Writer: Sean Lewis

Artist: Caitlin Yarsky

Colors: Caitlin Yarsky

Letterer: Caitlin Yarsky

Cover: Caitlin Yarsky

Publisher: Image Comics


Spolier warning


This November, writer Sean Lewis (SAINTS, THE FEW) teams up with illustrator Caitlin Yarsky to bring us “COYOTES”, in association with Image Comics. Ahead of the release, we’ve been treated to this summary:

Hunted by a legion of wolves that roam the border, women are disappearing. The survivors band together to wage war. Detective Frank Coffey is trying to understand this mythic-level bloodbath when he comes across Red, a little girl with a secret and a sword. Ultra-violent and smart as hell, COYOTES transforms the everyday into a myth we can rally behind.

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The first thing that readers will notice when they enter the world of Red (real name Analia) and Detective Coffey is that in “COYOTES”, Lewis truly wears his heart on his sleeve. The writer has already admitted in interviews that the story itself is inspired by the real-life disappearance of women around the world, whether by murder, abduction or trafficking. Lewis directs his narrative with this in mind, building female characters that embody a fight-back attitude. In COYOTES, Red, Eye-Patch, Duchess and her associates trade powerlessness for rage. Lewis also subverts the cookie-cut detective image, showing the hilariously-named Detective Coffey to be fully naïve in his attempt to navigate “The City of Lost Girls”.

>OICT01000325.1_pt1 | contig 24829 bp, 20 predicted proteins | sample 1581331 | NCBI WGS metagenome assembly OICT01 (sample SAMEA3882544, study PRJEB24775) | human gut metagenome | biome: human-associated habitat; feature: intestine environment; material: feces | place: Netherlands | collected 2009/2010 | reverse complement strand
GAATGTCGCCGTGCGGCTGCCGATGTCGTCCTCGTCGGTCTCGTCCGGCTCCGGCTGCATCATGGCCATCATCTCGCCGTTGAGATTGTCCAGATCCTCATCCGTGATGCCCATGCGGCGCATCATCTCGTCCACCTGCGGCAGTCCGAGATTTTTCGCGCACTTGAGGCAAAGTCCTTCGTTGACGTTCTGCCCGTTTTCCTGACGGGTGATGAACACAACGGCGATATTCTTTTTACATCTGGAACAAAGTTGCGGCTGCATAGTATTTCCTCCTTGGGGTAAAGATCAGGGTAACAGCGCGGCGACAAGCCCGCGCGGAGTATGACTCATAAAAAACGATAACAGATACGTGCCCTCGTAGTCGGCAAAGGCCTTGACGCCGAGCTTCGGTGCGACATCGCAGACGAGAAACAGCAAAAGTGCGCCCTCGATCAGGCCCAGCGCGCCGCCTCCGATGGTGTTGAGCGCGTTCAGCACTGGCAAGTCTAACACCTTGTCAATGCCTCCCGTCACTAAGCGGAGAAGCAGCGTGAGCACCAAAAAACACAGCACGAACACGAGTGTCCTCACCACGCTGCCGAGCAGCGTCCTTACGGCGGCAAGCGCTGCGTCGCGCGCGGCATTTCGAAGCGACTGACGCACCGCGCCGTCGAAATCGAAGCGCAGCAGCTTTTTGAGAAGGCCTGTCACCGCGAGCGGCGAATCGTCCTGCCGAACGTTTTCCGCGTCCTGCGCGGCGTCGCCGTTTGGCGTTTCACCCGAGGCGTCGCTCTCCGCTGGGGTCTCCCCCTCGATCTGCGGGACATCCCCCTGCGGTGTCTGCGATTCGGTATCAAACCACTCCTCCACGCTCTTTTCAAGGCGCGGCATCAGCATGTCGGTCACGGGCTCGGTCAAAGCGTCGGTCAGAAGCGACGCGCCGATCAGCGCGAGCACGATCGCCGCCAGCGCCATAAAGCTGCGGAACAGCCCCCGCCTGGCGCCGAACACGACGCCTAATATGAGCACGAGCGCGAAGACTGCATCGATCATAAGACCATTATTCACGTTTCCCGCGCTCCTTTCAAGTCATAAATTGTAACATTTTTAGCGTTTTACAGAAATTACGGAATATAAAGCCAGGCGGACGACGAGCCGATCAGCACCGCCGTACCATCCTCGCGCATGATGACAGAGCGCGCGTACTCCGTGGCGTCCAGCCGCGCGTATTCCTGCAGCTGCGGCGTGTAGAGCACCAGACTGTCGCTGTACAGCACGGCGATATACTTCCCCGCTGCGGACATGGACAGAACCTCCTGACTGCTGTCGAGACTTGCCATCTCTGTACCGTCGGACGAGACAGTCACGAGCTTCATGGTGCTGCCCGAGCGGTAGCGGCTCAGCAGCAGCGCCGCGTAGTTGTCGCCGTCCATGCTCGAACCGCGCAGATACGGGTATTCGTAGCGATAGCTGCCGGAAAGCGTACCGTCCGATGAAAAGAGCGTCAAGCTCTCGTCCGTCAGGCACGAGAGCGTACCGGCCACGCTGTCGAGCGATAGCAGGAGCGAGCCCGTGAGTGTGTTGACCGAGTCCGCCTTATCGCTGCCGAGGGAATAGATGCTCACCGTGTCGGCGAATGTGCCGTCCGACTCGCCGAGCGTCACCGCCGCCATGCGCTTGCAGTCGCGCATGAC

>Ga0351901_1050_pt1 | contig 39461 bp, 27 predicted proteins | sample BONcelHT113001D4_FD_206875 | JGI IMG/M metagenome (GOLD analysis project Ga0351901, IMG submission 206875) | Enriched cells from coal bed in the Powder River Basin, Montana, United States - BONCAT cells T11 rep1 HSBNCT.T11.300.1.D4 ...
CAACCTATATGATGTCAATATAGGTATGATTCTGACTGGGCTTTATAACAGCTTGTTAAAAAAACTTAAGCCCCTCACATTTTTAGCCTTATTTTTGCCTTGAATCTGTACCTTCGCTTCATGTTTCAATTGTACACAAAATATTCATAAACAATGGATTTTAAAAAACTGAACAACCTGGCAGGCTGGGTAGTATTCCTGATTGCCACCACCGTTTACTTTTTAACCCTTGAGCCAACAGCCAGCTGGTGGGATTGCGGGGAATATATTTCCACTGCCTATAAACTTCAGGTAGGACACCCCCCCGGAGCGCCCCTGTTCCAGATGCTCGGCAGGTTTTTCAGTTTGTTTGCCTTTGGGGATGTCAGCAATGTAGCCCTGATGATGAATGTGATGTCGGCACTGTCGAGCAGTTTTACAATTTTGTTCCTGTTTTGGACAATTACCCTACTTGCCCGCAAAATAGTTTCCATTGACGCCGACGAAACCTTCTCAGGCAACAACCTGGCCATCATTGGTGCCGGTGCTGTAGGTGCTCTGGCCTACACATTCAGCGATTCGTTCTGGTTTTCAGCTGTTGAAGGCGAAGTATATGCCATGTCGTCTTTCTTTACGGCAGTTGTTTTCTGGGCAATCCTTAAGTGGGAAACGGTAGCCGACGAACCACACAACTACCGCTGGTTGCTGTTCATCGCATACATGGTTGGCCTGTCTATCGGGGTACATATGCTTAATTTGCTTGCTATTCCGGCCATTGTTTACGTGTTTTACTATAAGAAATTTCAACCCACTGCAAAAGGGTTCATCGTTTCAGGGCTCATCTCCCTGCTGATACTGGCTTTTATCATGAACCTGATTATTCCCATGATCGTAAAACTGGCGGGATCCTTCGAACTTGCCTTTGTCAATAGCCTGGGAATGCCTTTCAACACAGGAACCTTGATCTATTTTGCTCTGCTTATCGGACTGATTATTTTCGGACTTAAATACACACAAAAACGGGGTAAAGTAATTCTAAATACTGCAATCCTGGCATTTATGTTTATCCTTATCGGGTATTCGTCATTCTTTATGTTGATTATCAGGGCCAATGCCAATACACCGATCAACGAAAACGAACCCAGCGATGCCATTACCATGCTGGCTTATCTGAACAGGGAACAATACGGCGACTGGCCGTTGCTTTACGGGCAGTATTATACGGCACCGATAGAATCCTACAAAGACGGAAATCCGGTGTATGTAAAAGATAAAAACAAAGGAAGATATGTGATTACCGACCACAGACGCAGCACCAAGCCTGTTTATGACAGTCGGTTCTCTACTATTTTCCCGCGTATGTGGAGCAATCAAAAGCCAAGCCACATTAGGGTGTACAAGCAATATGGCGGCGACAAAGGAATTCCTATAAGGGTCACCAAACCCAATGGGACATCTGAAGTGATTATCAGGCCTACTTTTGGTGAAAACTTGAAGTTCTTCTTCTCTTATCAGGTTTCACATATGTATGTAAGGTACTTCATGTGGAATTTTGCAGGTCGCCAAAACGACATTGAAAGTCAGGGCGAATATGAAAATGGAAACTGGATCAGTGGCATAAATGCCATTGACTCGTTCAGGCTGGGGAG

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In the Art department Yarsky excels, pouncing at the opportunity to produce a far darker work than seen in the rest of her portfolio. Her pencil, slick with blood and coated in dust, depicts a desolate landscape, a setting so vintage that even the oddly-dressed “Victorians” don’t look out of place. When the call goes out for something sharper, Yarsky gives us action shots Tarantino would drool over, making “COYOTES” a product that fans of multiple genre could sink their teeth into.

As for the plot itself, COYOTES opts to start six paces down the road, and then glance casually over its shoulder. It’s a move that should leave readers frustrated, but Lewis weaves his backstory into the narrative with ease, and the overall comic is pacey despite much of the action being rooted in the past. Detective Coffey interrogates the young woman Red, who he has found at the scene of a slaughter, painted in the same blood which drips from her sword. The cop is a recent transfer to the city, but moves through the early stages of the interview like he’s in complete control. But it’s Red who soon takes charge. She shows us the real City of Lost Girls, recounting the story of how her mother and sister were killed by the monsters that roam the desert. Of course, these beasts are only wolves at the surface. The real predators are far harder to swallow.

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That’s how issue #1 leaves us, with a quickly scribbled note from Analia informing Detective Coffey that the coyotes are real. For a story grounded in reality, it’s a poignant moment, and no doubt the first of many in what looks to be a very promising series from Image Comics.

Overall: 9/10

FOC: 10/16
Release date: 11/8